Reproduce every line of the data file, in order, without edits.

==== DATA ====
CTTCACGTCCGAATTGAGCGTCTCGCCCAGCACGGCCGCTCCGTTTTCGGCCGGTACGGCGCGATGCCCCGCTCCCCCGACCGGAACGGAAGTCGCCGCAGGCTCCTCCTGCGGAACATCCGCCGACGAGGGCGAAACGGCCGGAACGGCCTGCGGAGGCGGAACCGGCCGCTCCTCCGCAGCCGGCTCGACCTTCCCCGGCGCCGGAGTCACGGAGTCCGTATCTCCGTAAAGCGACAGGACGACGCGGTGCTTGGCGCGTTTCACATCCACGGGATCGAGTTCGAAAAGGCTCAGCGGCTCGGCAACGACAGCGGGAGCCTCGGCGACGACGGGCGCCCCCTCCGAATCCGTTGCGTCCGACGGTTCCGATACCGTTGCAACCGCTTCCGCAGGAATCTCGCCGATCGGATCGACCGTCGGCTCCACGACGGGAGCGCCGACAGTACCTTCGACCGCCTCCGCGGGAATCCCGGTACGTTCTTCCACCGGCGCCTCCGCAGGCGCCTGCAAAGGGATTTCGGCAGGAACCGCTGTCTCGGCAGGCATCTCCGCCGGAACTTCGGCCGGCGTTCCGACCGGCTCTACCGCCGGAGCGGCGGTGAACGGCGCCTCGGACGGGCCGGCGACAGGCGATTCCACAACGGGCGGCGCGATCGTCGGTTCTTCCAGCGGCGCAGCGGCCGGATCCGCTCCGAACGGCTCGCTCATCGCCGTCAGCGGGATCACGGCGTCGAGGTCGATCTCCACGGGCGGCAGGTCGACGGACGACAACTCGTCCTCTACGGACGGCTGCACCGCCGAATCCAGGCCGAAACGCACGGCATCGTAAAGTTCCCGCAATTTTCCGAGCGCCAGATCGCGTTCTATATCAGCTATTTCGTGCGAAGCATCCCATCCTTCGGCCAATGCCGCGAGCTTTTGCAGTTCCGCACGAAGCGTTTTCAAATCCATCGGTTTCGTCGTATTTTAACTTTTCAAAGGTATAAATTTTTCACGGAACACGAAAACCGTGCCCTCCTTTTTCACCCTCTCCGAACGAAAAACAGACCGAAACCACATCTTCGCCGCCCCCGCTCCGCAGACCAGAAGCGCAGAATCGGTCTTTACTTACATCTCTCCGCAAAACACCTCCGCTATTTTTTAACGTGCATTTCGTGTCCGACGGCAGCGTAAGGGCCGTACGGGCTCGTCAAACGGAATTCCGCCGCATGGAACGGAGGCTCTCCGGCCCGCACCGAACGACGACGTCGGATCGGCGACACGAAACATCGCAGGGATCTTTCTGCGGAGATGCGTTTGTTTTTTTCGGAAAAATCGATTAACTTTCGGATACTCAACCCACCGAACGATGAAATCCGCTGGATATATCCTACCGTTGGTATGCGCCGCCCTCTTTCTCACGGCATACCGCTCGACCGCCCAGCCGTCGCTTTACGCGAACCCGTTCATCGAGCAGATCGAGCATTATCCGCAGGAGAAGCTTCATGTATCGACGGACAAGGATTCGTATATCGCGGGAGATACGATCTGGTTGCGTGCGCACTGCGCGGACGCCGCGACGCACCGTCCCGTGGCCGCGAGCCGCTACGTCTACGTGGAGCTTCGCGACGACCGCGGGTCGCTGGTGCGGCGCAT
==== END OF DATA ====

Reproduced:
CTTCACGTCCGAATTGAGCGTCTCGCCCAGCACGGCCGCTCCGTTTTCGGCCGGTACGGCGCGATGCCCCGCTCCCCCGACCGGAACGGAAGTCGCCGCAGGCTCCTCCTGCGGAACATCCGCCGACGAGGGCGAAACGGCCGGAACGGCCTGCGGAGGCGGAACCGGCCGCTCCTCCGCAGCCGGCTCGACCTTCCCCGGCGCCGGAGTCACGGAGTCCGTATCTCCGTAAAGCGACAGGACGACGCGGTGCTTGGCGCGTTTCACATCCACGGGATCGAGTTCGAAAAGGCTCAGCGGCTCGGCAACGACAGCGGGAGCCTCGGCGACGACGGGCGCCCCCTCCGAATCCGTTGCGTCCGACGGTTCCGATACCGTTGCAACCGCTTCCGCAGGAATCTCGCCGATCGGATCGACCGTCGGCTCCACGACGGGAGCGCCGACAGTACCTTCGACCGCCTCCGCGGGAATCCCGGTACGTTCTTCCACCGGCGCCTCCGCAGGCGCCTGCAAAGGGATTTCGGCAGGAACCGCTGTCTCGGCAGGCATCTCCGCCGGAACTTCGGCCGGCGTTCCGACCGGCTCTACCGCCGGAGCGGCGGTGAACGGCGCCTCGGACGGGCCGGCGACAGGCGATTCCACAACGGGCGGCGCGATCGTCGGTTCTTCCAGCGGCGCAGCGGCCGGATCCGCTCCGAACGGCTCGCTCATCGCCGTCAGCGGGATCACGGCGTCGAGGTCGATCTCCACGGGCGGCAGGTCGACGGACGACAACTCGTCCTCTACGGACGGCTGCACCGCCGAATCCAGGCCGAAACGCACGGCATCGTAAAGTTCCCGCAATTTTCCGAGCGCCAGATCGCGTTCTATATCAGCTATTTCGTGCGAAGCATCCCATCCTTCGGCCAATGCCGCGAGCTTTTGCAGTTCCGCACGAAGCGTTTTCAAATCCATCGGTTTCGTCGTATTTTAACTTTTCAAAGGTATAAATTTTTCACGGAACACGAAAACCGTGCCCTCCTTTTTCACCCTCTCCGAACGAAAAACAGACCGAAACCACATCTTCGCCGCCCCCGCTCCGCAGACCAGAAGCGCAGAATCGGTCTTTACTTACATCTCTCCGCAAAACACCTCCGCTATTTTTTAACGTGCATTTCGTGTCCGACGGCAGCGTAAGGGCCGTACGGGCTCGTCAAACGGAATTCCGCCGCATGGAACGGAGGCTCTCCGGCCCGCACCGAACGACGACGTCGGATCGGCGACACGAAACATCGCAGGGATCTTTCTGCGGAGATGCGTTTGTTTTTTTCGGAAAAATCGATTAACTTTCGGATACTCAACCCACCGAACGATGAAATCCGCTGGATATATCCTACCGTTGGTATGCGCCGCCCTCTTTCTCACGGCATACCGCTCGACCGCCCAGCCGTCGCTTTACGCGAACCCGTTCATCGAGCAGATCGAGCATTATCCGCAGGAGAAGCTTCATGTATCGACGGACAAGGATTCGTATATCGCGGGAGATACGATCTGGTTGCGTGCGCACTGCGCGGACGCCGCGACGCACCGTCCCGTGGCCGCGAGCCGCTACGTCTACGTGGAGCTTCGCGACGACCGCGGGTCGCTGGTGCGGCGCAT